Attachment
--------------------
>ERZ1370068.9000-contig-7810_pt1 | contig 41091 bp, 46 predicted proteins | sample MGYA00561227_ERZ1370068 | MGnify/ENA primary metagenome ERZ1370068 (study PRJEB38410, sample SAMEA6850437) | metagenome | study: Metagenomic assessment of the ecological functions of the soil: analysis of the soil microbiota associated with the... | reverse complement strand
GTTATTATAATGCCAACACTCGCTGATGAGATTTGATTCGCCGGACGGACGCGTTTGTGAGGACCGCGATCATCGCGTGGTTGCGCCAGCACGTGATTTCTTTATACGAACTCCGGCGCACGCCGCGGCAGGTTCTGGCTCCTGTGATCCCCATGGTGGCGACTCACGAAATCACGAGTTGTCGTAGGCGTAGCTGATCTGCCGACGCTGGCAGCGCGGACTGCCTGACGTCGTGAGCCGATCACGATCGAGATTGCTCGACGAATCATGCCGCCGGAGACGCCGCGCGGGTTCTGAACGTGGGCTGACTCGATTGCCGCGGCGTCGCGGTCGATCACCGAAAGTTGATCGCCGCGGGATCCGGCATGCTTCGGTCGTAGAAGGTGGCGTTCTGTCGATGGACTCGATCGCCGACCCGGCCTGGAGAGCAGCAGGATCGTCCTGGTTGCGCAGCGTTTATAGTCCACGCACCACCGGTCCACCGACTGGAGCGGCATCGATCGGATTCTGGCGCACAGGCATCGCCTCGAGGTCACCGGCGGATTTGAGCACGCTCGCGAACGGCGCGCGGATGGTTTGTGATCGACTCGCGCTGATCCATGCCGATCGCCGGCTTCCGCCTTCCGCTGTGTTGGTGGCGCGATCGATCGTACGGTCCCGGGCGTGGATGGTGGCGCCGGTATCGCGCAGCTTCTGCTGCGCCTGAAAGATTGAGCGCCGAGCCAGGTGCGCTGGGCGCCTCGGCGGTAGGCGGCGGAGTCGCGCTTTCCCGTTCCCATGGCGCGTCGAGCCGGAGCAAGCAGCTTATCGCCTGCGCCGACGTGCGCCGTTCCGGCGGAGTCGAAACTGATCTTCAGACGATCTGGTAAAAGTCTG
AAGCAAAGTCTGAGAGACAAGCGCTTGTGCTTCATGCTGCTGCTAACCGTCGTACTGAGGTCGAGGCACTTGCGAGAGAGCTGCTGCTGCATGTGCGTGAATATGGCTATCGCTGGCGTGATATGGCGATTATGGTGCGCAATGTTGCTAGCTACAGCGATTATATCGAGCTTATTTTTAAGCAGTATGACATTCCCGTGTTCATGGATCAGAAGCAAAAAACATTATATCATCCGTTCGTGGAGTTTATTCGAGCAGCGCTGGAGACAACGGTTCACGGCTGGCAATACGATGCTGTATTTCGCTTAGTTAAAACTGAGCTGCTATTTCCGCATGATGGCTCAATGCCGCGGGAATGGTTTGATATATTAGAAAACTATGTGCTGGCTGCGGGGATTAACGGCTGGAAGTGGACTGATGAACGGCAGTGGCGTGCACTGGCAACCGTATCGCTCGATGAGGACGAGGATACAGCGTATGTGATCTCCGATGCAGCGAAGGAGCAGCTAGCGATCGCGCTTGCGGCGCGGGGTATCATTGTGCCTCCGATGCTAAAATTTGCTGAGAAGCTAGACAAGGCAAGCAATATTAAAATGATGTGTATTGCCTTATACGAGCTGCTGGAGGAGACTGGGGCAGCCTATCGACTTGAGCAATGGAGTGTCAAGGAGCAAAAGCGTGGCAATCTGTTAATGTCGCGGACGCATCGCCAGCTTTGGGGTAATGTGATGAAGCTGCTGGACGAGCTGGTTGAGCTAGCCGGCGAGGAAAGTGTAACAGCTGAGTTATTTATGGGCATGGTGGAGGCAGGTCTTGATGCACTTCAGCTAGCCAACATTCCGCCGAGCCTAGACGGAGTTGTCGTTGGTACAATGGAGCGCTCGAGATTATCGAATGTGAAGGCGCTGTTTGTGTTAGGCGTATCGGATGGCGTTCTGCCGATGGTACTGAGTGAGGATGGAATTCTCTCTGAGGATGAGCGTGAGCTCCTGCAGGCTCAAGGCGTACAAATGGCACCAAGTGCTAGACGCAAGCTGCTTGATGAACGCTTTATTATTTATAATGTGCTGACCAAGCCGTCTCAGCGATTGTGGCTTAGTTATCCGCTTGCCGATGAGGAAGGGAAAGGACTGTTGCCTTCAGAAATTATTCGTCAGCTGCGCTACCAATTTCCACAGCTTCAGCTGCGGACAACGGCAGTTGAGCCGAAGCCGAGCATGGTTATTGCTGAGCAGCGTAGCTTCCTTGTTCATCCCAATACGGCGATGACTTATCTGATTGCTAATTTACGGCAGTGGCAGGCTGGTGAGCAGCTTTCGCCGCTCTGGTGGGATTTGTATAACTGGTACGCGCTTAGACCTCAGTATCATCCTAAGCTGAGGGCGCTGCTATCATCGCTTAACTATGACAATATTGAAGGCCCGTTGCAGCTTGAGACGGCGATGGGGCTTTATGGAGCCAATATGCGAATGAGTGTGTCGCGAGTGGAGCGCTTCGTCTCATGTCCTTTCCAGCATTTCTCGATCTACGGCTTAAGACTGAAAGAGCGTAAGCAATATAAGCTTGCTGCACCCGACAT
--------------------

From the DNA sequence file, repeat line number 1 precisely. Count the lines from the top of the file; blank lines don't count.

>ERZ1370068.9000-contig-7810_pt1 | contig 41091 bp, 46 predicted proteins | sample MGYA00561227_ERZ1370068 | MGnify/ENA primary metagenome ERZ1370068 (study PRJEB38410, sample SAMEA6850437) | metagenome | study: Metagenomic assessment of the ecological functions of the soil: analysis of the soil microbiota associated with the... | reverse complement strand